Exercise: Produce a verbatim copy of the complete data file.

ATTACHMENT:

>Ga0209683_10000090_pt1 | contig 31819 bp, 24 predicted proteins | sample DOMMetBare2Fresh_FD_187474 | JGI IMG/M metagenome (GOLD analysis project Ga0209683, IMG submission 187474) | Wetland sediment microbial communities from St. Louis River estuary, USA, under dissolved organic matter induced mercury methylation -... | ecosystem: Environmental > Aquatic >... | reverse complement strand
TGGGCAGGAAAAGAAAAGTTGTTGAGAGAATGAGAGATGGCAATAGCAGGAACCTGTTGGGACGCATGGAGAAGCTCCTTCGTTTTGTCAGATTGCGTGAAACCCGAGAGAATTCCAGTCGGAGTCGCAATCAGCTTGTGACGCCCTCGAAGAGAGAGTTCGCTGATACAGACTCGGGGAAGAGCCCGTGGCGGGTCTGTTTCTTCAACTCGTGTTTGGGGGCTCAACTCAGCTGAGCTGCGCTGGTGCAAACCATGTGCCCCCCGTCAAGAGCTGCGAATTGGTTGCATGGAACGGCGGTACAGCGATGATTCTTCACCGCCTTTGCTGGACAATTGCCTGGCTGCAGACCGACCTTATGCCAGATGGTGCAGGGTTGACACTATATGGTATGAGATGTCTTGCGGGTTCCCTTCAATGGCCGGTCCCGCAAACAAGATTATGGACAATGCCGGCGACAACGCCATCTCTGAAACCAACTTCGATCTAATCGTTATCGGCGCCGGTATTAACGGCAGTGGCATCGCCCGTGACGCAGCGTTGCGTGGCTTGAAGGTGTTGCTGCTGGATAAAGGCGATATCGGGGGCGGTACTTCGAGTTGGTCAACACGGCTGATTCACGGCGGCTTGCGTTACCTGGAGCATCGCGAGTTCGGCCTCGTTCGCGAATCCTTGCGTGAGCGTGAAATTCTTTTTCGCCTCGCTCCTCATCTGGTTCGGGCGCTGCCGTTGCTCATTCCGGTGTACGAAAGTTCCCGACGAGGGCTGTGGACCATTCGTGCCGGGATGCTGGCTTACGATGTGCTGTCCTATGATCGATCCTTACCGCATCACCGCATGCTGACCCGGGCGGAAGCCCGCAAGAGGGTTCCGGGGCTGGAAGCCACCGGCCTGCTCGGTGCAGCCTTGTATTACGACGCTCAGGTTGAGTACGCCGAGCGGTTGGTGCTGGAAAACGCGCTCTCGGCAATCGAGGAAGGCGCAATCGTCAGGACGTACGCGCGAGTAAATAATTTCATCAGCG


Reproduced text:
>Ga0209683_10000090_pt1 | contig 31819 bp, 24 predicted proteins | sample DOMMetBare2Fresh_FD_187474 | JGI IMG/M metagenome (GOLD analysis project Ga0209683, IMG submission 187474) | Wetland sediment microbial communities from St. Louis River estuary, USA, under dissolved organic matter induced mercury methylation -... | ecosystem: Environmental > Aquatic >... | reverse complement strand
TGGGCAGGAAAAGAAAAGTTGTTGAGAGAATGAGAGATGGCAATAGCAGGAACCTGTTGGGACGCATGGAGAAGCTCCTTCGTTTTGTCAGATTGCGTGAAACCCGAGAGAATTCCAGTCGGAGTCGCAATCAGCTTGTGACGCCCTCGAAGAGAGAGTTCGCTGATACAGACTCGGGGAAGAGCCCGTGGCGGGTCTGTTTCTTCAACTCGTGTTTGGGGGCTCAACTCAGCTGAGCTGCGCTGGTGCAAACCATGTGCCCCCCGTCAAGAGCTGCGAATTGGTTGCATGGAACGGCGGTACAGCGATGATTCTTCACCGCCTTTGCTGGACAATTGCCTGGCTGCAGACCGACCTTATGCCAGATGGTGCAGGGTTGACACTATATGGTATGAGATGTCTTGCGGGTTCCCTTCAATGGCCGGTCCCGCAAACAAGATTATGGACAATGCCGGCGACAACGCCATCTCTGAAACCAACTTCGATCTAATCGTTATCGGCGCCGGTATTAACGGCAGTGGCATCGCCCGTGACGCAGCGTTGCGTGGCTTGAAGGTGTTGCTGCTGGATAAAGGCGATATCGGGGGCGGTACTTCGAGTTGGTCAACACGGCTGATTCACGGCGGCTTGCGTTACCTGGAGCATCGCGAGTTCGGCCTCGTTCGCGAATCCTTGCGTGAGCGTGAAATTCTTTTTCGCCTCGCTCCTCATCTGGTTCGGGCGCTGCCGTTGCTCATTCCGGTGTACGAAAGTTCCCGACGAGGGCTGTGGACCATTCGTGCCGGGATGCTGGCTTACGATGTGCTGTCCTATGATCGATCCTTACCGCATCACCGCATGCTGACCCGGGCGGAAGCCCGCAAGAGGGTTCCGGGGCTGGAAGCCACCGGCCTGCTCGGTGCAGCCTTGTATTACGACGCTCAGGTTGAGTACGCCGAGCGGTTGGTGCTGGAAAACGCGCTCTCGGCAATCGAGGAAGGCGCAATCGTCAGGACGTACGCGCGAGTAAATAATTTCATCAGCG